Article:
So I've been stuck on Ramsey theory for a few days now and ran across this cool theorem. If you have a sequence of n²+1 distinct numbers, then you are guaranteed to have a monotonically increasing (or decreasing) subsequence of length n + 1 or more.

Of course I had to try this. Let n = 3, so that n²+1 = 10. The largest subsequence has to be of length n+1 = 4, or greater. Let's do an example.

I took a random permutation of {0..9} and got

π{0..9} = {0 9 7 8 1 3 5 4 2 6}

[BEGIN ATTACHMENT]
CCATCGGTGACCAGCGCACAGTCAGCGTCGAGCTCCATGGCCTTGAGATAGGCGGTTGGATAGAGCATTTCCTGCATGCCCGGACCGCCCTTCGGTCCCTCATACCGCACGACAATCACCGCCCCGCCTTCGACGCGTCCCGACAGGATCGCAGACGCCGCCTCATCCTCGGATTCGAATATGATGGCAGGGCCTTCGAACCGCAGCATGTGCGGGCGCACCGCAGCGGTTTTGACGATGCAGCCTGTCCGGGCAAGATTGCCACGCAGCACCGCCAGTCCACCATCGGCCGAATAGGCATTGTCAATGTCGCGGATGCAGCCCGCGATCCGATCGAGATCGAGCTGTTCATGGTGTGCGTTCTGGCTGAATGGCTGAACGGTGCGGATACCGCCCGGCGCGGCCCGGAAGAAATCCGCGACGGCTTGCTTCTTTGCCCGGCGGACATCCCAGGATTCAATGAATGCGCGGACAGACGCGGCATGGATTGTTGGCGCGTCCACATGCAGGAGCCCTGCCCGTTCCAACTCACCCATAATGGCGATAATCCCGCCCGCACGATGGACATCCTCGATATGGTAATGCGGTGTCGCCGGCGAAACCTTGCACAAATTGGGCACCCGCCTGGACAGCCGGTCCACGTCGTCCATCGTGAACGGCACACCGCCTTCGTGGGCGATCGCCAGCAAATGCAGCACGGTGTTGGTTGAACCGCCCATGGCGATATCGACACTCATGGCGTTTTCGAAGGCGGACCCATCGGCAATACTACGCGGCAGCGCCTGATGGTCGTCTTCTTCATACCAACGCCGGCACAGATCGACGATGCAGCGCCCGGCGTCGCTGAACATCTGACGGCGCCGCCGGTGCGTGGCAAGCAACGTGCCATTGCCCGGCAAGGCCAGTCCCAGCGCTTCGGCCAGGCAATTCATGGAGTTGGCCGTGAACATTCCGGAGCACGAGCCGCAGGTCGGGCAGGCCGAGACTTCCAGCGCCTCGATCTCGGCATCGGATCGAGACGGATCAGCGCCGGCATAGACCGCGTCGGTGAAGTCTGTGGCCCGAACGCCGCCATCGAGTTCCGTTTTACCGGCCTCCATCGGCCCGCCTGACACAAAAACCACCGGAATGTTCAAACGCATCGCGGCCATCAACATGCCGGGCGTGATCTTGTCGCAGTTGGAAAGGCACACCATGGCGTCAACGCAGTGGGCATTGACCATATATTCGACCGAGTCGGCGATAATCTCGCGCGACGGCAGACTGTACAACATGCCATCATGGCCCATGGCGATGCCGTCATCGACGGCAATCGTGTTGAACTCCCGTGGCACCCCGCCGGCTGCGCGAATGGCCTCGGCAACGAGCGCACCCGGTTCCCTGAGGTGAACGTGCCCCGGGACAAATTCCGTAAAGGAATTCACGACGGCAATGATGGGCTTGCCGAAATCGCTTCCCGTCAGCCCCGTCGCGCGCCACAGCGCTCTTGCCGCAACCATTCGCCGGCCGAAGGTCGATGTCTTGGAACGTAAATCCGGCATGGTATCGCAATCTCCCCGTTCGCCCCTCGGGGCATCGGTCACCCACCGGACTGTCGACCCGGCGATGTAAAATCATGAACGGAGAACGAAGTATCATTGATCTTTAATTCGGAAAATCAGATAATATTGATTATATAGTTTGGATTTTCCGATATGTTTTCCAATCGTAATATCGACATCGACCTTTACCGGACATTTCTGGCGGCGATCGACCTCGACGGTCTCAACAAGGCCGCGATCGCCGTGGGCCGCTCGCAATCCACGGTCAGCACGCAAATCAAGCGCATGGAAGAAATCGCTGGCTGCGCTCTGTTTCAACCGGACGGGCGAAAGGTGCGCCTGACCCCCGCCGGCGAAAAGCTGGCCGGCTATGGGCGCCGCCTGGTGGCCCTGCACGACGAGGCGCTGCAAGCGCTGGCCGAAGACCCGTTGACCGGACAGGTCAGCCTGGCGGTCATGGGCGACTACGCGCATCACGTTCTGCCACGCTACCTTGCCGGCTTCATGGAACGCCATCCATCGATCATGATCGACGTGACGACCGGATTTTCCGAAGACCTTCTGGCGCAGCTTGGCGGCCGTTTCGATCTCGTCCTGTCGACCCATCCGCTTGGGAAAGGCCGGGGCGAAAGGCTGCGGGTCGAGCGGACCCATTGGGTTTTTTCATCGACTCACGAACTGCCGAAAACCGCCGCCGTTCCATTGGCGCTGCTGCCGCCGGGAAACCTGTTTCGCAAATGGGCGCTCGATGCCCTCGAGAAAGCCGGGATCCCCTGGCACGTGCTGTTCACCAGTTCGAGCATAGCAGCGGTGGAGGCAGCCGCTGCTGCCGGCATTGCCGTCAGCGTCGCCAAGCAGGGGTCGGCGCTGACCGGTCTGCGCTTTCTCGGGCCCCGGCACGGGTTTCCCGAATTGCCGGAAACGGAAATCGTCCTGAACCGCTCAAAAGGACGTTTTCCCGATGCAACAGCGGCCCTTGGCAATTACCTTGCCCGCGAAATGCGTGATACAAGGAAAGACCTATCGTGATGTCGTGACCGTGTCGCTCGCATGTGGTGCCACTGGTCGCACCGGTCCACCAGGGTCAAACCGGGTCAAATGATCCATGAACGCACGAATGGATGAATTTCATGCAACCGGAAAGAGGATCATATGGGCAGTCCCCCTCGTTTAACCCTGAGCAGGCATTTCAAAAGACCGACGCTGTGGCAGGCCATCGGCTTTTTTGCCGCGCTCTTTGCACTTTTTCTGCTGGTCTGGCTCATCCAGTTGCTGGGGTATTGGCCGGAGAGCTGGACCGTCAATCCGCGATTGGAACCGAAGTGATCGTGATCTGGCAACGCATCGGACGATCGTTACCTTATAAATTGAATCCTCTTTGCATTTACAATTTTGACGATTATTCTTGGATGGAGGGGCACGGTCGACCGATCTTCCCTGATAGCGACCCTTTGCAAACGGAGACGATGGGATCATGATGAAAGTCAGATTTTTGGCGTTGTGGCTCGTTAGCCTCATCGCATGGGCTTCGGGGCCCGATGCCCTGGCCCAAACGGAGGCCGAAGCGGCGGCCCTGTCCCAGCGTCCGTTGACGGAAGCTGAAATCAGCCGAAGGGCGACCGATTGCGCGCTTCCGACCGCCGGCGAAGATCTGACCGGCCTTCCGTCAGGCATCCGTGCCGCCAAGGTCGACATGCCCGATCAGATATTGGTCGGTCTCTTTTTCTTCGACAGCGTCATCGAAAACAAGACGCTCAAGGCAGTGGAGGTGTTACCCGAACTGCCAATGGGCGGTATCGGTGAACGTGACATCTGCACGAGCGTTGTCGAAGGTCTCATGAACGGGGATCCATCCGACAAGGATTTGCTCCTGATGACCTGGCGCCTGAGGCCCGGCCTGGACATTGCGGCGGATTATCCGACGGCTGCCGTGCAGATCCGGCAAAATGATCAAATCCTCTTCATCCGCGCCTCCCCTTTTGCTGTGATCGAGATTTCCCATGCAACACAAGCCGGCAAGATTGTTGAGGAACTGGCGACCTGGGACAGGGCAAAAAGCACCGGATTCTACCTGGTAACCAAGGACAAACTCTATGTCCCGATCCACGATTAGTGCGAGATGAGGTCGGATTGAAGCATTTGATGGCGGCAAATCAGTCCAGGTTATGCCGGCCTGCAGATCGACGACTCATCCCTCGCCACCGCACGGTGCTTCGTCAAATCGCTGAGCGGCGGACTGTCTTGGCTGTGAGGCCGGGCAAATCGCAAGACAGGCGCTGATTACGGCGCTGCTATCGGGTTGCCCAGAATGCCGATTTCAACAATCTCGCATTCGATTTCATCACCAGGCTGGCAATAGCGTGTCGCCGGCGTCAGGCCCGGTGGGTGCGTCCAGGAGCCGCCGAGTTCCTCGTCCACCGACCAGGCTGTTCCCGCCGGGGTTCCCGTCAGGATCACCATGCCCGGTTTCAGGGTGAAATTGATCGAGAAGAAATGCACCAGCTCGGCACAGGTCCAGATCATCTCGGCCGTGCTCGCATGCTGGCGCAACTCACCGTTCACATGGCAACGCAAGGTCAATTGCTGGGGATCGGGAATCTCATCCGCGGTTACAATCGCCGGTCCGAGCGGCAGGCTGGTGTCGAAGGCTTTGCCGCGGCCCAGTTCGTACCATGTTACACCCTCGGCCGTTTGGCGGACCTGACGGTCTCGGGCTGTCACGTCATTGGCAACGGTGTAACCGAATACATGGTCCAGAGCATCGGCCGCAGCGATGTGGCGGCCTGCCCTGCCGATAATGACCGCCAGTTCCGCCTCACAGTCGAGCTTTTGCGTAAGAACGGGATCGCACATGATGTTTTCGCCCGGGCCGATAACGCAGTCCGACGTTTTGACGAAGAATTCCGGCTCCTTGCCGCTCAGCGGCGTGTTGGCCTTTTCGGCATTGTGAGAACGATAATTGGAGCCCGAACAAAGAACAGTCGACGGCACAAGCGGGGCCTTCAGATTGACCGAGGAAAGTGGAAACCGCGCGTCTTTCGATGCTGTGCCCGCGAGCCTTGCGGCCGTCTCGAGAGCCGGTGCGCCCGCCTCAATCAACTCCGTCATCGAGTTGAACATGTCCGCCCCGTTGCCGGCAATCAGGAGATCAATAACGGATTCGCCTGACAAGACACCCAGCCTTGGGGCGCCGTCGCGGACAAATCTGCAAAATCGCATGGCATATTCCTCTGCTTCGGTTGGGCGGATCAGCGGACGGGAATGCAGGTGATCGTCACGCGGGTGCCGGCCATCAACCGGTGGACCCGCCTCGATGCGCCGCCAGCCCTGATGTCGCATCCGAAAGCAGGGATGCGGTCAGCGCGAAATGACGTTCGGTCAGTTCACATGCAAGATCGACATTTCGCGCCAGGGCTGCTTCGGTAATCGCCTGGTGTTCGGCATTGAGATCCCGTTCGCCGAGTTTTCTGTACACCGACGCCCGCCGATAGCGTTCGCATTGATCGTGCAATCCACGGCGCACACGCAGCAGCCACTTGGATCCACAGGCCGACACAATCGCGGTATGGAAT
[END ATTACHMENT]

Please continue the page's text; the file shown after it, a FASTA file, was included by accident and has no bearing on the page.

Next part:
The longest increasing subsequence is {0 1 3 5 6}, which is of length 5.
The longest decreasing subsequence is {9 8 5 4 2}, which is also of length 5.

So in this case the theorem holds up, as it must. Try it yourself!

This theorem of subsequence length was shown in a 1935 paper by Paul Erdós and Szekeres. This was a cornerstone paper in the field of combinatorics now called Ramsey Theory. A general discussion of such subsequences can be found in Martin Aigner and Günter Ziegler's "Proofs from the Book," Springer-Verlag, (c)1998.

(Thanks to user Clockmaker who pointed out the Hungarian orthography of Paul Erdós's name here, as well as typo detection.)

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